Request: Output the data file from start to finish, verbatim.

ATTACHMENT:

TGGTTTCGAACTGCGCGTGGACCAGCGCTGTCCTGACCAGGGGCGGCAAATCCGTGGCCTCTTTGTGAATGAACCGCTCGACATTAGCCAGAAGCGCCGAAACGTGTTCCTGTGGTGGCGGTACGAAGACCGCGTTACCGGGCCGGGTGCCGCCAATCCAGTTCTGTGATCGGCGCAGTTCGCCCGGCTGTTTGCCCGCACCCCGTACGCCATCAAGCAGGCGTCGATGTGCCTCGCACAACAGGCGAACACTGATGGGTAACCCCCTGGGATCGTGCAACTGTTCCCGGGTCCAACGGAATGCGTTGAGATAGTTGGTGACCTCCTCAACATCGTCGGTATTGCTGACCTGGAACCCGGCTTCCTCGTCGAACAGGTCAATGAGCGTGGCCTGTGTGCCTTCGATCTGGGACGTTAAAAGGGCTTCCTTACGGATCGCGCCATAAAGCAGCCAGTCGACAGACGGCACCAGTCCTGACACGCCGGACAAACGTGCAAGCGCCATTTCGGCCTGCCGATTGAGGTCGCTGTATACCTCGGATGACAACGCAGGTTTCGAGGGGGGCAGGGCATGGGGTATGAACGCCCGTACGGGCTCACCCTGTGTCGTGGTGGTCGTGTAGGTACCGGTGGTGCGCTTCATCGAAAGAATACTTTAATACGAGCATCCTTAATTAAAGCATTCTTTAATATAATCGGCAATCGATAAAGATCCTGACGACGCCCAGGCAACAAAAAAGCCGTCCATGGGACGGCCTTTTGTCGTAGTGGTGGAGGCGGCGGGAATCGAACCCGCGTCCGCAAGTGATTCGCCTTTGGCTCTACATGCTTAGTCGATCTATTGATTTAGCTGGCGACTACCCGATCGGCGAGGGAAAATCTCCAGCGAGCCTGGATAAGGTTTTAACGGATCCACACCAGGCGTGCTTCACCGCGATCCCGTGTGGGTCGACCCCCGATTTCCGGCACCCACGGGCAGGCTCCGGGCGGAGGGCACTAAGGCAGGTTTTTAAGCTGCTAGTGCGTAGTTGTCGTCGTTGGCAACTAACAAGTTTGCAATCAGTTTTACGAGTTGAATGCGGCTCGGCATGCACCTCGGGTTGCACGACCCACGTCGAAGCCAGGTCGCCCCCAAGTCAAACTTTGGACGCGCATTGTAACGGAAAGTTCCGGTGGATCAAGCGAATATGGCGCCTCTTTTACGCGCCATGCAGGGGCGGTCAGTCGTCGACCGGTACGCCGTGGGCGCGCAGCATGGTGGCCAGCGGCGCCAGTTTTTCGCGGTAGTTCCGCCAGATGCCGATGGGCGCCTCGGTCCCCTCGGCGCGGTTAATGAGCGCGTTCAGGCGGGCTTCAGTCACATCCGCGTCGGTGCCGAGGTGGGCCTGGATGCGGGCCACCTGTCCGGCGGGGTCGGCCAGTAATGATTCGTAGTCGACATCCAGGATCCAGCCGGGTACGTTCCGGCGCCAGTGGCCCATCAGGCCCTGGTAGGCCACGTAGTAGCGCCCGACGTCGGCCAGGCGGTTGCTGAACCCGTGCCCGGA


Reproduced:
TGGTTTCGAACTGCGCGTGGACCAGCGCTGTCCTGACCAGGGGCGGCAAATCCGTGGCCTCTTTGTGAATGAACCGCTCGACATTAGCCAGAAGCGCCGAAACGTGTTCCTGTGGTGGCGGTACGAAGACCGCGTTACCGGGCCGGGTGCCGCCAATCCAGTTCTGTGATCGGCGCAGTTCGCCCGGCTGTTTGCCCGCACCCCGTACGCCATCAAGCAGGCGTCGATGTGCCTCGCACAACAGGCGAACACTGATGGGTAACCCCCTGGGATCGTGCAACTGTTCCCGGGTCCAACGGAATGCGTTGAGATAGTTGGTGACCTCCTCAACATCGTCGGTATTGCTGACCTGGAACCCGGCTTCCTCGTCGAACAGGTCAATGAGCGTGGCCTGTGTGCCTTCGATCTGGGACGTTAAAAGGGCTTCCTTACGGATCGCGCCATAAAGCAGCCAGTCGACAGACGGCACCAGTCCTGACACGCCGGACAAACGTGCAAGCGCCATTTCGGCCTGCCGATTGAGGTCGCTGTATACCTCGGATGACAACGCAGGTTTCGAGGGGGGCAGGGCATGGGGTATGAACGCCCGTACGGGCTCACCCTGTGTCGTGGTGGTCGTGTAGGTACCGGTGGTGCGCTTCATCGAAAGAATACTTTAATACGAGCATCCTTAATTAAAGCATTCTTTAATATAATCGGCAATCGATAAAGATCCTGACGACGCCCAGGCAACAAAAAAGCCGTCCATGGGACGGCCTTTTGTCGTAGTGGTGGAGGCGGCGGGAATCGAACCCGCGTCCGCAAGTGATTCGCCTTTGGCTCTACATGCTTAGTCGATCTATTGATTTAGCTGGCGACTACCCGATCGGCGAGGGAAAATCTCCAGCGAGCCTGGATAAGGTTTTAACGGATCCACACCAGGCGTGCTTCACCGCGATCCCGTGTGGGTCGACCCCCGATTTCCGGCACCCACGGGCAGGCTCCGGGCGGAGGGCACTAAGGCAGGTTTTTAAGCTGCTAGTGCGTAGTTGTCGTCGTTGGCAACTAACAAGTTTGCAATCAGTTTTACGAGTTGAATGCGGCTCGGCATGCACCTCGGGTTGCACGACCCACGTCGAAGCCAGGTCGCCCCCAAGTCAAACTTTGGACGCGCATTGTAACGGAAAGTTCCGGTGGATCAAGCGAATATGGCGCCTCTTTTACGCGCCATGCAGGGGCGGTCAGTCGTCGACCGGTACGCCGTGGGCGCGCAGCATGGTGGCCAGCGGCGCCAGTTTTTCGCGGTAGTTCCGCCAGATGCCGATGGGCGCCTCGGTCCCCTCGGCGCGGTTAATGAGCGCGTTCAGGCGGGCTTCAGTCACATCCGCGTCGGTGCCGAGGTGGGCCTGGATGCGGGCCACCTGTCCGGCGGGGTCGGCCAGTAATGATTCGTAGTCGACATCCAGGATCCAGCCGGGTACGTTCCGGCGCCAGTGGCCCATCAGGCCCTGGTAGGCCACGTAGTAGCGCCCGACGTCGGCCAGGCGGTTGCTGAACCCGTGCCCGGA